Tuesday, May 20, 2008

Ministry is Grief


Without getting into too many specifics, this has been a hard week for me. Personal and professional concerns have weighed down on me. Sometimes I feel like I'm barely holding on while a swirling tornado rips apart everything I have spent my life building. (I watched "Twister" last week - it makes sense to me!) Some days the line between reality and nightmare is blurred. One of the best books I've read on ministry ("When the People say No") begins this way:

"To be a minister is to know the most searing grief and abandonment, daily and profoundly. To be a minister is to take as partners in solemn covenant those who are sure to renege. To be a minister is to commit, unavoidably, energy and passion, self and soul, to a people, to a vision of who they are born to be, to their readiness to share and live into that vision. To be a minister is to make that all-out commitment to a people who cannot possibly sustain it. That is the nature of ministry. The minister is called by their need, by their fundamental inability to be who they are born to be, by their fundamental inability to share and live into that vision in which the minister invests all. To be a minister, then, is to be forsaken, regularly and utterly, by those on whose partnership one most relies for identity, meaning, and selfhood. The minister's call is rebuffed and repudiated and grieved for, over and over again. For the minister is called by their need, by their fundamental inability to live into the vision and the compact into which the minister must live so totally. Ministry is called forth and occasioned by such grief and the emptiness of being nobody."

5 comments:

David said...

Charles, your post reminds me of Exodus 19-40 where Israel multiple times makes and affirms their covenant with God, breaks it anyways, and in a rare treat we get to see God working through the anger and hurt of people who will constantly let God down and the difficulty of this type of dedication (Exod 32-34). My favorite part in all of this is when God is unsure if God even wants to with Israel to Canaan (Exod 33) because of the frustration Israel has brought and that in spite of all this, God eventually chooses to be faithful to them in spite of their faithlessness and the book of Exodus ends with God indwelling the Tabernacle and going with them into Canaan. I guess all I am trying to say is God knows what you are going through. I hope this was able to offer some comfort.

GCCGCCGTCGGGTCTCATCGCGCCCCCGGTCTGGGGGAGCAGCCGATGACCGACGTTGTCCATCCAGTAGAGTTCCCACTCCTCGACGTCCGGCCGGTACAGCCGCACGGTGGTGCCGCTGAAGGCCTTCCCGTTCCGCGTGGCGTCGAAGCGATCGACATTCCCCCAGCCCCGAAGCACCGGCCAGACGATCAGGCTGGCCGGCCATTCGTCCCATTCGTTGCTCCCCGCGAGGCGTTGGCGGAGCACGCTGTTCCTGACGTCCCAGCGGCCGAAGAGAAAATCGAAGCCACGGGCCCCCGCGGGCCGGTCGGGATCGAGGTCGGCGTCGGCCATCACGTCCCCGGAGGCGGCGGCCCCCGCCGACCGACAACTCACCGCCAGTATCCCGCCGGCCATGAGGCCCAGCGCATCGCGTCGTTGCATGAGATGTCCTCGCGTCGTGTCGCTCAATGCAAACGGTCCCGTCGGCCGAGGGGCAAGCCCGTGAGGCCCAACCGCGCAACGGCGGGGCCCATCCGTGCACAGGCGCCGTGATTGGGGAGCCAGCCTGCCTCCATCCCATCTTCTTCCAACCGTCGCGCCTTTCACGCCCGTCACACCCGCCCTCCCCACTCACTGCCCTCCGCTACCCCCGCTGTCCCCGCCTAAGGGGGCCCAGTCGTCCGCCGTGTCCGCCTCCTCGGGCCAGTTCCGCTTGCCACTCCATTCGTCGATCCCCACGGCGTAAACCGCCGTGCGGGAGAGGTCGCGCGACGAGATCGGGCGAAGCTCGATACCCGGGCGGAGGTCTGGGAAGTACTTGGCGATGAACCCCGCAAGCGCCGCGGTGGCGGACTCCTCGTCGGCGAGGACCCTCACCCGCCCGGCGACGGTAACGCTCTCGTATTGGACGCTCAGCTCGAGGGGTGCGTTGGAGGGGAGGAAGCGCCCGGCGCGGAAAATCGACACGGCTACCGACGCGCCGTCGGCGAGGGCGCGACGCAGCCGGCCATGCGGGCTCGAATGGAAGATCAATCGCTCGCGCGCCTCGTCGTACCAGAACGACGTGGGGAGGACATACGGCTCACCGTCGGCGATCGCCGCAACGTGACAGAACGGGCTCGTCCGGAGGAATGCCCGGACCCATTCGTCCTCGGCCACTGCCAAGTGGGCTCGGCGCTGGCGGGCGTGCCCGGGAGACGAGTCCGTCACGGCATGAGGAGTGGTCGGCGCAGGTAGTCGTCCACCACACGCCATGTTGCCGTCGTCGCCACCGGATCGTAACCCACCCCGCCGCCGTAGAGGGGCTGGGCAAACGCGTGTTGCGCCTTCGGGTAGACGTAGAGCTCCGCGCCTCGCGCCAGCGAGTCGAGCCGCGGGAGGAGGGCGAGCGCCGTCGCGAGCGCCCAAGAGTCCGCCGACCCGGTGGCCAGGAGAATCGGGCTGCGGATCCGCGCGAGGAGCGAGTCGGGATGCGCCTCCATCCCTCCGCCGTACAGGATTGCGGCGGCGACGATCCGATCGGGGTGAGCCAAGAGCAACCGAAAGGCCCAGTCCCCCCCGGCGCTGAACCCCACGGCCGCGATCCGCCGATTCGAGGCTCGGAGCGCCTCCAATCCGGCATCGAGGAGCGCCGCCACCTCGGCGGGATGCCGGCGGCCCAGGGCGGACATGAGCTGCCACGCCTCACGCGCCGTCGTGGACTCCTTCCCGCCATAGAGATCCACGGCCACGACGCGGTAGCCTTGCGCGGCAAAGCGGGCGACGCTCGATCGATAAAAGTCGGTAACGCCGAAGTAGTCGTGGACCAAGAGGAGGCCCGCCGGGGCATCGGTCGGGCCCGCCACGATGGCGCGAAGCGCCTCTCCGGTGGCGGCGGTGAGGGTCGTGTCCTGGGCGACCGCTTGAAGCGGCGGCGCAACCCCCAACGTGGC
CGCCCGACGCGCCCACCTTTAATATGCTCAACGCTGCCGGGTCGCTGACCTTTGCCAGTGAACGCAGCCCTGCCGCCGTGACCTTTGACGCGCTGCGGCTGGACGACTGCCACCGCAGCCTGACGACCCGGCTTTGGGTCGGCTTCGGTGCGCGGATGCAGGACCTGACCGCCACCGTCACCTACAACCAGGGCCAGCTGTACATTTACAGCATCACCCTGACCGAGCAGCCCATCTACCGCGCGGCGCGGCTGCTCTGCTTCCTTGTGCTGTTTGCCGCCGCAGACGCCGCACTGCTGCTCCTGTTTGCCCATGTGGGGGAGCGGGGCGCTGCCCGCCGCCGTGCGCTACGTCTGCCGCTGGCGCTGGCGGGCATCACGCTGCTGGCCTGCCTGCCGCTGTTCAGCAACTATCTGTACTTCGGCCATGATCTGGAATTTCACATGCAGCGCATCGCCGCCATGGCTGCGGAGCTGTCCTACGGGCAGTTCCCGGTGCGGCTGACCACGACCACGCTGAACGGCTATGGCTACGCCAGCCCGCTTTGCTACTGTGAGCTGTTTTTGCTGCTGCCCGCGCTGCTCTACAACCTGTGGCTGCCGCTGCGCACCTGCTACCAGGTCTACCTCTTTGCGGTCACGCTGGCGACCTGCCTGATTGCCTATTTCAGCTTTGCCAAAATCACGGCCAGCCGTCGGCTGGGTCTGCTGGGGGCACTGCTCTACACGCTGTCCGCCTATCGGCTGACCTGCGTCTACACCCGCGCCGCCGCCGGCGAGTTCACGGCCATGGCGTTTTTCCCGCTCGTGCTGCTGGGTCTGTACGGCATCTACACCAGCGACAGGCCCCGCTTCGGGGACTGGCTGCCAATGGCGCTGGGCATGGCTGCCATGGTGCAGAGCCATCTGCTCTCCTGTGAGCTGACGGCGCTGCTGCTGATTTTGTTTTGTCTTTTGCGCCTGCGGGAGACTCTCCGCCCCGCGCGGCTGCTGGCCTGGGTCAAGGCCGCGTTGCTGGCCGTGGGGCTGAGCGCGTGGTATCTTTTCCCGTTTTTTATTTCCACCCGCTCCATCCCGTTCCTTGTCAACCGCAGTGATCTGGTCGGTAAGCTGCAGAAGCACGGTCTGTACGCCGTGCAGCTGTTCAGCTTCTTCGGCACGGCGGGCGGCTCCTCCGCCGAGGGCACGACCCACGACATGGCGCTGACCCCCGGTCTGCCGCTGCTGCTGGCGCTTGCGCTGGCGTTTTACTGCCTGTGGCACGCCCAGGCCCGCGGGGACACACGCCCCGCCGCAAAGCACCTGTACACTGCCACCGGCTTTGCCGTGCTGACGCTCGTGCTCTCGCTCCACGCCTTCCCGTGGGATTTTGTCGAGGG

Joe D said...

Charles,

Without KNOWING too many specifics, my only comment, consistent with the passage you quoted, is to say that in life and certainly in church work, the very people you are called to lead will abandon, mistrust and leave you. If you are not sure that this is the case, just ask Moses--- or Abraham--- or David--- or Paul---or Jesus!!

I suppose it is the nature of the beast and the nature of humans. I don't pretend to know why that the very people that you are called to lead will "bite" you, but those bites certainly do leave wounds and those wounds leave scars. I suspect that the number one enemy of leaders and church workers is cynicism--- likley brought on by years of bites and scars. I hope your wounds are shallow and that you find comfort, peace and healing.

Mark said...

"If you want responsibility, if you want the tough jobs, then you better be ready to stand up and take the criticism and all the anguish when things went wrong. If you can't take the blame-then you are not in a responsible job, no matter what the job title says. The big jobs involve risk of great personal criticism. The jobs worth having are the ones with the biggest downside and if you don't admit your own mistakes, you are not worthy of the trust given you." - Gen (Ret) Chuck Horner

Mark said...
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Liebe said...

As far as they are concerned, you only exist to serve them.

You give your heart and soul to them. Some give back good, some slap you in the face.

It is because you care so much that you are hurt so much. It is your gift and your curse.